Thursday, December 18, 2008

World on Fire

World on Fire crossed my path once again today, and the timing is perfect (thanks to The Fischbowl). It is a great video that, with image and music, tells the story of global social action. As part of our One School One Book program, tonight we are hosting representatives from OXFAM America who will be discussing relief efforts in the Democratic Republic of the Congo. This video will make for an appropriate opening.

Students seem particularly sensitive to inequities in wealth, yet appear oblivious to the amount of money they spend on coffee, music, Ugg boots, and the general trappings of teen life in the affluent western suburbs of Boston. Is it really only about money, though? Or is it about change?

CCHS is saturated with clubs promoting social change, and fund raising for causes they care about. They promote their causes on Facebook, and enlist their friends to support their events. A cynic would point out that the roots of these problems are deeply embeded and all the bake sales in the world aren't going to change a thing. Maybe. But there is value in speaking, and letting your community know that at this moment in time, there are people who care, and in their small way, want to focus on the lives of others less fortunate than they.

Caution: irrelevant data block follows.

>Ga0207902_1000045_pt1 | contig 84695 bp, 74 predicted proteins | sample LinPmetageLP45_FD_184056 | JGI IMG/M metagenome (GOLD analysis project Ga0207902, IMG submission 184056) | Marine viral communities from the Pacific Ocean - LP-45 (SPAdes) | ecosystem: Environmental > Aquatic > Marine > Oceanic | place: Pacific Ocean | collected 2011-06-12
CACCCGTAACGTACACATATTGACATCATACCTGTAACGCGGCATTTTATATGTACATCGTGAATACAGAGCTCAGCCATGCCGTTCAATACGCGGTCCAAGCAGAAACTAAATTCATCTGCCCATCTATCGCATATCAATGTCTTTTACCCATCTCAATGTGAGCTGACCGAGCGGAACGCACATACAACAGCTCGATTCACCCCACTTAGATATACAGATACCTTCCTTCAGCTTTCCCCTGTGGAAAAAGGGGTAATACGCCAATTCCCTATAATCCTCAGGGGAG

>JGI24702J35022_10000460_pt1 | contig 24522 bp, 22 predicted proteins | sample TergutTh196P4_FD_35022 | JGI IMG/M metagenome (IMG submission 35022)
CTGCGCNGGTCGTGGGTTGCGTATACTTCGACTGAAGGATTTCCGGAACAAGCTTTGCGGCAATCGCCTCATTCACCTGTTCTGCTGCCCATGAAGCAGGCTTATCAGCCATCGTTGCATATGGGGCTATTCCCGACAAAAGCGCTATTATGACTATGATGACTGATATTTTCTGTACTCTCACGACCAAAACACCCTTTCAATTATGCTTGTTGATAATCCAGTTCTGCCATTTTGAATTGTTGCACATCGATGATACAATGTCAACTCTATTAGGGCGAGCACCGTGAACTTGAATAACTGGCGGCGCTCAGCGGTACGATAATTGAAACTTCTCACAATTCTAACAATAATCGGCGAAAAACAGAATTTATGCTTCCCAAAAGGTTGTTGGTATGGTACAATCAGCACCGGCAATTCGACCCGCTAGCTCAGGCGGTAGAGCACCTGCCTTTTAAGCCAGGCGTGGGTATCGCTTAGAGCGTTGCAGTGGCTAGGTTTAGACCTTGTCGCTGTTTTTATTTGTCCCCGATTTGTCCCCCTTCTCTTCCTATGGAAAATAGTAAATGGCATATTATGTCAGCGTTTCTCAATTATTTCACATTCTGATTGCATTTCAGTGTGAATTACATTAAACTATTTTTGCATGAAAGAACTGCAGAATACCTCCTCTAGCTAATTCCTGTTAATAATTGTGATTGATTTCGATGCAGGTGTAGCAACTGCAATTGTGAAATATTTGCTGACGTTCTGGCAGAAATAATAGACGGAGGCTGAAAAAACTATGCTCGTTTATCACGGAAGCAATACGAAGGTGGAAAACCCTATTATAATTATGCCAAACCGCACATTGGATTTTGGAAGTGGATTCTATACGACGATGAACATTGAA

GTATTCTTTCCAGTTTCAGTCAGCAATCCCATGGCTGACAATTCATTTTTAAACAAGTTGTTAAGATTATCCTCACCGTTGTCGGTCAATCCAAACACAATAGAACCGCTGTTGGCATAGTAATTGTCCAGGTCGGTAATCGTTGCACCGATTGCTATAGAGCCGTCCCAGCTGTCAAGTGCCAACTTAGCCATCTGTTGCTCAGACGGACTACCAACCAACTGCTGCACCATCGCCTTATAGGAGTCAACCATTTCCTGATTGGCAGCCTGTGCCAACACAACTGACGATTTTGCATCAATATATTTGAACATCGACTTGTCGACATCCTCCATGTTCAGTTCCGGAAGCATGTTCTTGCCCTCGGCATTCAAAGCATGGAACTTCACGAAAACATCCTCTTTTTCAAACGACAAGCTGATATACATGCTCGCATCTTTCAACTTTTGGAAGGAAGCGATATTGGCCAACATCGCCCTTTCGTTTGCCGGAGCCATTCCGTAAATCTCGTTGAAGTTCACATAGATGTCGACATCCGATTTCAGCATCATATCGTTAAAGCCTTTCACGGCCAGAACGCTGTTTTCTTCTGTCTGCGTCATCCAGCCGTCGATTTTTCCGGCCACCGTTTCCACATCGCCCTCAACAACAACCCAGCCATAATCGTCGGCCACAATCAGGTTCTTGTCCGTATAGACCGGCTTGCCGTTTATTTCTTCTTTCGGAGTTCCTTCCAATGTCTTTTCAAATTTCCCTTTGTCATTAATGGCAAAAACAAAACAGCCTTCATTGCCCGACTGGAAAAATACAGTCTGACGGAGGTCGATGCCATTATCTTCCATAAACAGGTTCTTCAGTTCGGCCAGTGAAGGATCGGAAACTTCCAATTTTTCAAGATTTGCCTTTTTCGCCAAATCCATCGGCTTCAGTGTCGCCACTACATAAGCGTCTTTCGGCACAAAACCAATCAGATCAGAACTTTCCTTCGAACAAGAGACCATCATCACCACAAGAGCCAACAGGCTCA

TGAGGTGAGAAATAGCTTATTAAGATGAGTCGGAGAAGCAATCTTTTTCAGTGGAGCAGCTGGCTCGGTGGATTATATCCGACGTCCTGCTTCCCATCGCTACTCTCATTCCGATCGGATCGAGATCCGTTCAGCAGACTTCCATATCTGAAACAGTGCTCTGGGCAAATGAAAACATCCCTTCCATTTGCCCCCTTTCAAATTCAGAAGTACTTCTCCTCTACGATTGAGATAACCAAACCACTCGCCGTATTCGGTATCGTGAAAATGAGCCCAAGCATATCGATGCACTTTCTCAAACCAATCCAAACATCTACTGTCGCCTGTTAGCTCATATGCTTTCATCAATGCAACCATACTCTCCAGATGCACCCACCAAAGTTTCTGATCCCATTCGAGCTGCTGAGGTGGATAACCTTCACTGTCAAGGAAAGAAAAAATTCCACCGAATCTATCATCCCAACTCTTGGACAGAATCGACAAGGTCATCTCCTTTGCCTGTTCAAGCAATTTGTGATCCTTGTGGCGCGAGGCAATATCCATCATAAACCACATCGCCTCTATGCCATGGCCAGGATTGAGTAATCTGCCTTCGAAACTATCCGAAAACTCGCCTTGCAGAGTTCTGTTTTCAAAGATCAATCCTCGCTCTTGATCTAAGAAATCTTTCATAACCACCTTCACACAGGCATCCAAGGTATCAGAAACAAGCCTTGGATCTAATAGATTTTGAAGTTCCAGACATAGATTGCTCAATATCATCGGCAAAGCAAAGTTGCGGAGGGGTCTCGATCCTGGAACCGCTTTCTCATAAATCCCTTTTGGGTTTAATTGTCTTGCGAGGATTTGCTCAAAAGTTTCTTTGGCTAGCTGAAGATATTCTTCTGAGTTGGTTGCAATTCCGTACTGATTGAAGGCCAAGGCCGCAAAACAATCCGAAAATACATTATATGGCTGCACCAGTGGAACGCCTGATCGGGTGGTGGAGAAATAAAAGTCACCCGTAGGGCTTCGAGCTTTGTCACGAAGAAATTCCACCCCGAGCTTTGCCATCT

Sunday, December 14, 2008

Slife - How much time do YOU spend online?

Well, this is a unique post because 1) I added two new blog tags - life, and RSS feed and 2) it will help me assess how much of my life I devote to online activity.

This site came to my attention via Wes Fryer's blog At the Speed of Creativity. Wes was a keynote speaker at the most recent Massachusetts School Library Association conference, and because I liked what he had to say, I put his blog in my RSS feed. This is an example of why I like Wes and his most recent post, and why I love my RSS feed.

Slife is an analysis site that states "Time flies. With Slife, you find out where it goes." I love data. You can't argue with the picture that good data paints. Whether you want to assess how much time you spend online and how you are allocating this time (Family dinner hour? Not good.) or you want to enter into an informed, data driven discussion with your child about his or her online life and the Facebook/homework ratio, this is the kind of web application that can help you craft an informed discussion. Link

Saturday, November 22, 2008

Graphic Novels - EDCO

In the spirit of the upcoming Thanksgiving holiday, I'd like to suggest a few immersion adjectives: soaked, poached, saturated, brined, pickled, marinated, stuffed - any one of them will do. Or, maybe some super-hero vocabulary like Yowzah!, Bam! Kapow! would be more appropriate. This one day class on graphic novels and comics was really intense, and really fun. The presenters were passionate, knowledgeable, and skilled at sharing their expertise.

The use of graphic novels, manga, and comics is compelling. Building visual skills into reading and writing instruction is a powerful way to engage those students who do best with a more hands-on or visual learning style. There is no doubt that they love the stuff.